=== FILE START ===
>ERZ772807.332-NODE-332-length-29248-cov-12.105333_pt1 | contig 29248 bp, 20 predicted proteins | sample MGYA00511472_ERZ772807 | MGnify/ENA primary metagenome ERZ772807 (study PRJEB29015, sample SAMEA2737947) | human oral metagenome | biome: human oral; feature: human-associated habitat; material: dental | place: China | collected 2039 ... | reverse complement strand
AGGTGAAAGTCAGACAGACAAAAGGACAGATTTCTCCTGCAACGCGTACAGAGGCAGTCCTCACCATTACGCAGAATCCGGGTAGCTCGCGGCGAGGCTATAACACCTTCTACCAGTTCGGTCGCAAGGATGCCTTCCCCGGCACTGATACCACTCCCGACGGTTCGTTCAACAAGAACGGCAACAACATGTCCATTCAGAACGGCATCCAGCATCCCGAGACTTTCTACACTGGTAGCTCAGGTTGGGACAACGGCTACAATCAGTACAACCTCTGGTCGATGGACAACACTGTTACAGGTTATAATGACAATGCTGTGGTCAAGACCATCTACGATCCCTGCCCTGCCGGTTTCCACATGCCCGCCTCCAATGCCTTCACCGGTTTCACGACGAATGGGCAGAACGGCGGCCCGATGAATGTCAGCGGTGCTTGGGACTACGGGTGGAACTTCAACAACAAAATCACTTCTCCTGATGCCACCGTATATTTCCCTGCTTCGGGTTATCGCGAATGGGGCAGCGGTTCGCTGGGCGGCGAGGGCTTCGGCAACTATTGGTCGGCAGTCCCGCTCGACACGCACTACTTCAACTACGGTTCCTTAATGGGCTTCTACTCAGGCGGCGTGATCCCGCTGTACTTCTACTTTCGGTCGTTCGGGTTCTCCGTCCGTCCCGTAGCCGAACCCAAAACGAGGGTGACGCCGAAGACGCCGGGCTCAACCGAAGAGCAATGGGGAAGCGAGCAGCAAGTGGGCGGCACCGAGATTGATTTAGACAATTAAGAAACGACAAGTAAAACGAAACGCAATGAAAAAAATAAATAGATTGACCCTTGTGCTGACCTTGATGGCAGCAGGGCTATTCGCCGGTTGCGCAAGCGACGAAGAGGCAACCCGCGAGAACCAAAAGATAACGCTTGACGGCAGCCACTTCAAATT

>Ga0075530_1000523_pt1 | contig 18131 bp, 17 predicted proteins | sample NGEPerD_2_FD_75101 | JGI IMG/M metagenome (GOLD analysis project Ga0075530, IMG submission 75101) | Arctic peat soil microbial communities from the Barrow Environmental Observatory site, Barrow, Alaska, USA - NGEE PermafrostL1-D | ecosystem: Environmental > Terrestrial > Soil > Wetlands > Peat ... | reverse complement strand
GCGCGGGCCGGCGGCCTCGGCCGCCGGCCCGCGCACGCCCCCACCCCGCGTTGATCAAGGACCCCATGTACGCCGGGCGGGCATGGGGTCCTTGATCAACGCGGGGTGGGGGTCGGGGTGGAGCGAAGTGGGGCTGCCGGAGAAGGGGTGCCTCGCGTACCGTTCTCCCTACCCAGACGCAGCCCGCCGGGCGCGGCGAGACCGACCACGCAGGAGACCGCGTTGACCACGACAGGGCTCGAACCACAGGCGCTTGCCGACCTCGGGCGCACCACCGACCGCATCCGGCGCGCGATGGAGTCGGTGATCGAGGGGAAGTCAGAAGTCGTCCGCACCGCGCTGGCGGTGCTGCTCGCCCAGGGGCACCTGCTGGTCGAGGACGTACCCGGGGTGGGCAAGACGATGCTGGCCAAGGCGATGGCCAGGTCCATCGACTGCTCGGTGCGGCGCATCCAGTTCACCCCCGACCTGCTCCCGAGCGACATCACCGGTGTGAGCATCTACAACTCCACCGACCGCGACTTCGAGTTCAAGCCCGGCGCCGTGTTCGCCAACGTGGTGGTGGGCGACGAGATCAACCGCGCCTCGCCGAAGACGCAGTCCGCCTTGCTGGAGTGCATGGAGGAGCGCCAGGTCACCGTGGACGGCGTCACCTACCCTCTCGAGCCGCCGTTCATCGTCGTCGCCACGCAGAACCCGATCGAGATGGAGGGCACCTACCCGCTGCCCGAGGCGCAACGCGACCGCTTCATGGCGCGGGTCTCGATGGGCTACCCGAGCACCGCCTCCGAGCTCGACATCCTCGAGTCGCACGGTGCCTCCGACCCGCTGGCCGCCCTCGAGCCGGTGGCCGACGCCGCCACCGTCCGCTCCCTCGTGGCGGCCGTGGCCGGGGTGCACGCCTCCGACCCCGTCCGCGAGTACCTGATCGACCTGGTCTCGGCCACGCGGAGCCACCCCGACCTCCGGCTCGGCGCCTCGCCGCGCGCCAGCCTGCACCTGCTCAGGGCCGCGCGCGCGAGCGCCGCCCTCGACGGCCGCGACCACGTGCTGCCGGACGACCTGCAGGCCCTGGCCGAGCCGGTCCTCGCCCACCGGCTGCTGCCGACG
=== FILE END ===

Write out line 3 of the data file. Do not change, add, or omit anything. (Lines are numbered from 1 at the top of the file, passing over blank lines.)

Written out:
>Ga0075530_1000523_pt1 | contig 18131 bp, 17 predicted proteins | sample NGEPerD_2_FD_75101 | JGI IMG/M metagenome (GOLD analysis project Ga0075530, IMG submission 75101) | Arctic peat soil microbial communities from the Barrow Environmental Observatory site, Barrow, Alaska, USA - NGEE PermafrostL1-D | ecosystem: Environmental > Terrestrial > Soil > Wetlands > Peat ... | reverse complement strand